Buying a truck gets easier, yet more complex

Nov. 1, 2008
Specing a new truck has gotten easier over the past 25 years or so. However, the process may become more complicated in the future. New truck purchases

Specing a new truck has gotten easier over the past 25 years or so. However, the process may become more complicated in the future.

New truck purchases became easier in the sense that fleets are more willing today to accept a vehicle with a more or less standard drivetrain specification. One reason is that all of the North American truck builders now offer standardized specifications that are optimized for various vocational applications.

With few exceptions, fleet managers seem to feel that they no longer need to build a truck specification from the ground up. That has enabled truck builders to partner with one or two vendors for major components, such as transmissions and axles. In addition, all of the North American truck builders now offer their own engines as standard equipment.

The upside is that the standard-spec truck often costs less than a vehicle custom spec'd from the ground up. That may be the biggest reason this trend should continue.

There are some downsides, though. Fewer choices mean customers could have less control over price in the future. Additionally, fleets that run multiple truck brands will find it increasingly difficult, if not impossible, to spec the same drivetrain system in all of their power units.

Looking down the road, the specing process could become more complicated if fuels and power configurations continue to proliferate and the trucking industry is pushed to meet future mandates to reduce CO2 and other greenhouse gas emissions. That would make it a whole new ballgame.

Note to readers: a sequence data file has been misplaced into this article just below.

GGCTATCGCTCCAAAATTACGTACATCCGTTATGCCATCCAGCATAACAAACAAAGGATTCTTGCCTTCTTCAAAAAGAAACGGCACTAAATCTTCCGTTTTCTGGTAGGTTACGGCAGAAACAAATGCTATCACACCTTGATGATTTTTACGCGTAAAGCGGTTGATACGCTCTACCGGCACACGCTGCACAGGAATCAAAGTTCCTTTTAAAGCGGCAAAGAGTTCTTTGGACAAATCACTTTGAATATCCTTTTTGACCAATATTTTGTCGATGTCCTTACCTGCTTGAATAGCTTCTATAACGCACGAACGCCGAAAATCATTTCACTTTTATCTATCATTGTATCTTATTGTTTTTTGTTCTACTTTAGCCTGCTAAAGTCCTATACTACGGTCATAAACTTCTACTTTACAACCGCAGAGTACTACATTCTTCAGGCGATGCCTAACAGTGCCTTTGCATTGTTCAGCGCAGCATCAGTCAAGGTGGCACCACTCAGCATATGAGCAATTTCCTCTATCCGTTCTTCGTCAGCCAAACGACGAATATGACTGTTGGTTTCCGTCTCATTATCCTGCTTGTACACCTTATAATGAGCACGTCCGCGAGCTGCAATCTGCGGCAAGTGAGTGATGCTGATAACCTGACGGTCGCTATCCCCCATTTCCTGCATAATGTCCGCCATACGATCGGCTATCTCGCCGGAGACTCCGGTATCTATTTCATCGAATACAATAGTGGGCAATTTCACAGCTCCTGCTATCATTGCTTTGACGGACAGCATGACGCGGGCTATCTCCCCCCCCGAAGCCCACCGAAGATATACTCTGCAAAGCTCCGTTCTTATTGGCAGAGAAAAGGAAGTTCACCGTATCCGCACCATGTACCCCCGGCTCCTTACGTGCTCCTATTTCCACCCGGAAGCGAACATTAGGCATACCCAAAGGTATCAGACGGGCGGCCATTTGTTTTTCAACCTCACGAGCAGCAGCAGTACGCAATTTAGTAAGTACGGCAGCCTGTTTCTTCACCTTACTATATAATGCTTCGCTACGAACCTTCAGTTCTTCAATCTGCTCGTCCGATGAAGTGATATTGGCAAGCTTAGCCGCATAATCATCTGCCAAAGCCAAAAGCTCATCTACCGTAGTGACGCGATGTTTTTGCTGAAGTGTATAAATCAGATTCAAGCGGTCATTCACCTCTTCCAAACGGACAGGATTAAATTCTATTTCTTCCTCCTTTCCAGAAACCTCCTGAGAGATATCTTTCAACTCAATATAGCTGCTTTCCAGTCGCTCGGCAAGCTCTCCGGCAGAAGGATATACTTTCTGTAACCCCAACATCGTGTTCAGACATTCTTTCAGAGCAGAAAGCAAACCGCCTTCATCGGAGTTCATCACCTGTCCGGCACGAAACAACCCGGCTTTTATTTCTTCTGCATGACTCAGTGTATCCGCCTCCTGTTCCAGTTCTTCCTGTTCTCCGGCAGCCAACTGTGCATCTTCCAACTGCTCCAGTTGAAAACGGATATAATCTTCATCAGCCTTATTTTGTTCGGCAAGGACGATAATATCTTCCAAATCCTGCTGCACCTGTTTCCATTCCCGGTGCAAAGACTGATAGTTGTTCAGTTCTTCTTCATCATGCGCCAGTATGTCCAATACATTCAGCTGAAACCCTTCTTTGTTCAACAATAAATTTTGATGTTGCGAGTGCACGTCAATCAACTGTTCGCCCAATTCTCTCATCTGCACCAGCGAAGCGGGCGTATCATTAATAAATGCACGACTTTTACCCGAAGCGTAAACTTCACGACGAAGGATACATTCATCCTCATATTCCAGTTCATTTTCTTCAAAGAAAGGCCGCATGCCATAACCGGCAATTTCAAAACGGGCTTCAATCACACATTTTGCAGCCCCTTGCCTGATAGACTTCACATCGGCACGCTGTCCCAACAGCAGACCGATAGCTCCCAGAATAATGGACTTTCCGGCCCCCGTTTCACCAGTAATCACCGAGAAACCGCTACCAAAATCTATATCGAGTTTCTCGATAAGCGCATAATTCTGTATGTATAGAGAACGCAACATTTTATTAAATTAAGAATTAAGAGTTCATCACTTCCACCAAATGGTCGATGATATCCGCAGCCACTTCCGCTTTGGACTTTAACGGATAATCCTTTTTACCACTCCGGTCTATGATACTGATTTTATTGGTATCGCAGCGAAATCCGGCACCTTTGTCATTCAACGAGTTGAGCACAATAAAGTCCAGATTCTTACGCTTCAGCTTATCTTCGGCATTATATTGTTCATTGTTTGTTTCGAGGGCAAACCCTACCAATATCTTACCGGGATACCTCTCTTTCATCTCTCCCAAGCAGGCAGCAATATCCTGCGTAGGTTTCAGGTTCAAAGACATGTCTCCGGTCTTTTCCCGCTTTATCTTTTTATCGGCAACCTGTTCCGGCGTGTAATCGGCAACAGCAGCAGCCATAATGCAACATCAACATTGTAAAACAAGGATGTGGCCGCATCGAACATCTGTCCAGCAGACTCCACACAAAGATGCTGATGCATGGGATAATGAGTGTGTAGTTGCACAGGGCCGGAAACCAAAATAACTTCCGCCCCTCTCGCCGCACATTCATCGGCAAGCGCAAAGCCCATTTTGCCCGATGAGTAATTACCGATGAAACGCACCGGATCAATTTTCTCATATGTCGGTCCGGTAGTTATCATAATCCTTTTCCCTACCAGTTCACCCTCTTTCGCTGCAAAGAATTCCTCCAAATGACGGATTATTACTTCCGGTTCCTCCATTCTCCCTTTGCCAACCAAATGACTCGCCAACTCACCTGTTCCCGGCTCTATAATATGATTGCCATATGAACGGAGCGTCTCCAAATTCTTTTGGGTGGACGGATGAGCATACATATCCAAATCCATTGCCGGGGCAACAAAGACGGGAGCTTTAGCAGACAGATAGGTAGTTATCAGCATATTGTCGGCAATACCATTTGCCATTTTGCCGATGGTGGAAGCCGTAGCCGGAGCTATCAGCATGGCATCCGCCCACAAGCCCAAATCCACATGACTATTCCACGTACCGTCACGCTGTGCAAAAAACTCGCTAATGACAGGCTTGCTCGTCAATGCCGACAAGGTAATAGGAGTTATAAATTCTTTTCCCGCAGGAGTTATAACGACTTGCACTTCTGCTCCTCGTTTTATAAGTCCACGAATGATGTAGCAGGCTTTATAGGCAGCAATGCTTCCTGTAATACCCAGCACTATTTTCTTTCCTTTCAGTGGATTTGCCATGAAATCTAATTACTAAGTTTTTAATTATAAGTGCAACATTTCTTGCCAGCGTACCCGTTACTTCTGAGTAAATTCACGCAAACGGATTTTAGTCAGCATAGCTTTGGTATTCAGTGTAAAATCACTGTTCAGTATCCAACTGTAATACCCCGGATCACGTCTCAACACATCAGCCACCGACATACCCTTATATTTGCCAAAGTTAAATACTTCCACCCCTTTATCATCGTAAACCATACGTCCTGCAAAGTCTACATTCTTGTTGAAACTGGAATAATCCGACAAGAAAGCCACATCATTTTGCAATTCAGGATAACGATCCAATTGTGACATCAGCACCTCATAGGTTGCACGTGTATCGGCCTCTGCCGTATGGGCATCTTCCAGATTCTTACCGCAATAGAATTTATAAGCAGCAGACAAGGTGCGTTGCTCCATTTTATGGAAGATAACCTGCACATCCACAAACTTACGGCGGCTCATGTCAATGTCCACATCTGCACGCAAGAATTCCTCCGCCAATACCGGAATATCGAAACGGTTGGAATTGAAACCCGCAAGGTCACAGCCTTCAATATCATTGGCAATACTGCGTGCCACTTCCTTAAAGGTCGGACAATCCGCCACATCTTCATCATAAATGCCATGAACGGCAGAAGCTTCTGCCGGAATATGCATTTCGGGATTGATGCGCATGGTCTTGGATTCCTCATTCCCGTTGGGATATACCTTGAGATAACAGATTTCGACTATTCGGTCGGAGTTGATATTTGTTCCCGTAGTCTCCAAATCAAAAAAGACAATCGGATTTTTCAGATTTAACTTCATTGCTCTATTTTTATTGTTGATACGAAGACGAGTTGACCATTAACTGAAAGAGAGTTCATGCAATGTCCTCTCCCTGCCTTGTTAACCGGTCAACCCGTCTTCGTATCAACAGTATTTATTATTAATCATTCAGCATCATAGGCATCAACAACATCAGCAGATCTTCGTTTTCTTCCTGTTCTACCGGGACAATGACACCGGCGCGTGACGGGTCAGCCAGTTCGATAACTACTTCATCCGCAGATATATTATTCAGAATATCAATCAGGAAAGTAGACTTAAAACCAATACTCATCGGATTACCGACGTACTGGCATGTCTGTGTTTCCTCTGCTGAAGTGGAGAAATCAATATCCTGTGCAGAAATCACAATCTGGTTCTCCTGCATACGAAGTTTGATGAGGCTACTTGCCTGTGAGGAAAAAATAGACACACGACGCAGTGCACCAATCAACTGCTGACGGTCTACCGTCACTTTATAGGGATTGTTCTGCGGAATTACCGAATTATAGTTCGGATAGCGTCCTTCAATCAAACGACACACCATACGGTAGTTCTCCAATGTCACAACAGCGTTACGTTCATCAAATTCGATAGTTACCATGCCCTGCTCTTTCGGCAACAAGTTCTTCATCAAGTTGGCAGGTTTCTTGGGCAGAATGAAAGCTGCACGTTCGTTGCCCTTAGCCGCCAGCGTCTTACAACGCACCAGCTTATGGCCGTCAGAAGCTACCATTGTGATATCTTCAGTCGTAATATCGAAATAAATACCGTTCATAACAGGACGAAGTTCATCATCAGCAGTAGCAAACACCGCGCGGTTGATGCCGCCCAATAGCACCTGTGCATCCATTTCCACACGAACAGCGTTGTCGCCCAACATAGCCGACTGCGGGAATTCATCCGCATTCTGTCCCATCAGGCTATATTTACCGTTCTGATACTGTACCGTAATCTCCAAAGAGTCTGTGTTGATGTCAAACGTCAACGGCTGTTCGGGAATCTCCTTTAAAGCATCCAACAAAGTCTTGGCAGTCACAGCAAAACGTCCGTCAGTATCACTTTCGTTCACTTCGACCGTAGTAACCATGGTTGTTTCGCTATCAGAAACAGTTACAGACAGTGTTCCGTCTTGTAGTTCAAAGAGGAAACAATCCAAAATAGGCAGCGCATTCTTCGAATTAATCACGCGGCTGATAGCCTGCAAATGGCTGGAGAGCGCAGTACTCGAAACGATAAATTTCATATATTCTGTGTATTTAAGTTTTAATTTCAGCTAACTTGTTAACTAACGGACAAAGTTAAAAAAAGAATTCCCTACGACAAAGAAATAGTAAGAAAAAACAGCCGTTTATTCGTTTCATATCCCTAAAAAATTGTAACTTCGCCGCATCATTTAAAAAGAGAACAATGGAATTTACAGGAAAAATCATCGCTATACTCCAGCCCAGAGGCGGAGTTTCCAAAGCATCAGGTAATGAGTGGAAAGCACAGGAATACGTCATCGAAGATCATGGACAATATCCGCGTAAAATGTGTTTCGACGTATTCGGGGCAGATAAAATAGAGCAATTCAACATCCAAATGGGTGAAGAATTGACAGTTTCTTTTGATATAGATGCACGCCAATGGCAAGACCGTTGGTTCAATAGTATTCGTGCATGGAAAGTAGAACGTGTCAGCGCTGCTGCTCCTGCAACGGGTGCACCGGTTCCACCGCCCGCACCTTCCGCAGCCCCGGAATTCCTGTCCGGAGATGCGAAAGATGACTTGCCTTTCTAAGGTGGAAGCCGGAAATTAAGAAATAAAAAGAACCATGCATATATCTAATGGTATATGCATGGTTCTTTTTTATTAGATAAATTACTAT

Here is some of what fleet managers must ponder for the future: Will today's diesel engine remain viable? What sort of fuels might be mandated in coming years? What role will be played by products such as hybrid power?

Diesel engines that use petroleum-based fuel almost certainly will face regulatory pressure to reduce greenhouse gas emissions. Natural gas (liquefied or compressed) is one fuel option getting renewed consideration for urban areas.

Biodiesel offers yet another option for lowering greenhouse gas levels. Studies by the federal government show that biodiesel reduces net CO2 emissions by 78% compared to petroleum diesel.

Farther down the road, the trucking industry could see the development of biogas fuels consisting mainly of hydrocarbon methane extracted from a variety of sources such as sewage treatment plants and landfills. Biogas can be mixed with hydrogen in low concentrations and blended with biodiesel.

Volvo Group engineers have been studying truck fuels made of dimethyl ether (DME), a gas that that is handled in liquid form and is produced by gasification of biomass. It also is a product of wood pulp operations.

Hybrid power systems could play a big role in helping fleets meet requirements for CO2-neutral vehicles. Hybrid drivelines typically consist of a diesel engine, an electric motor system, an automated manual transmission, batteries, and conventional drive axles.

Many of these alternative power sources could require significant modification of today's diesel engines. In some cases, completely new engine designs may be needed. Even modified engines may be more complicated. Hybrid power systems work much like a diesel-electric locomotive and are quite complex.

Truck buying has gotten easier, but not all of the difficulty has been removed from the process. Deciding which engine and fuel option works best may be one of the biggest challenges facing truck buyers in the next decade. Making the wrong choice could be a costly mistake.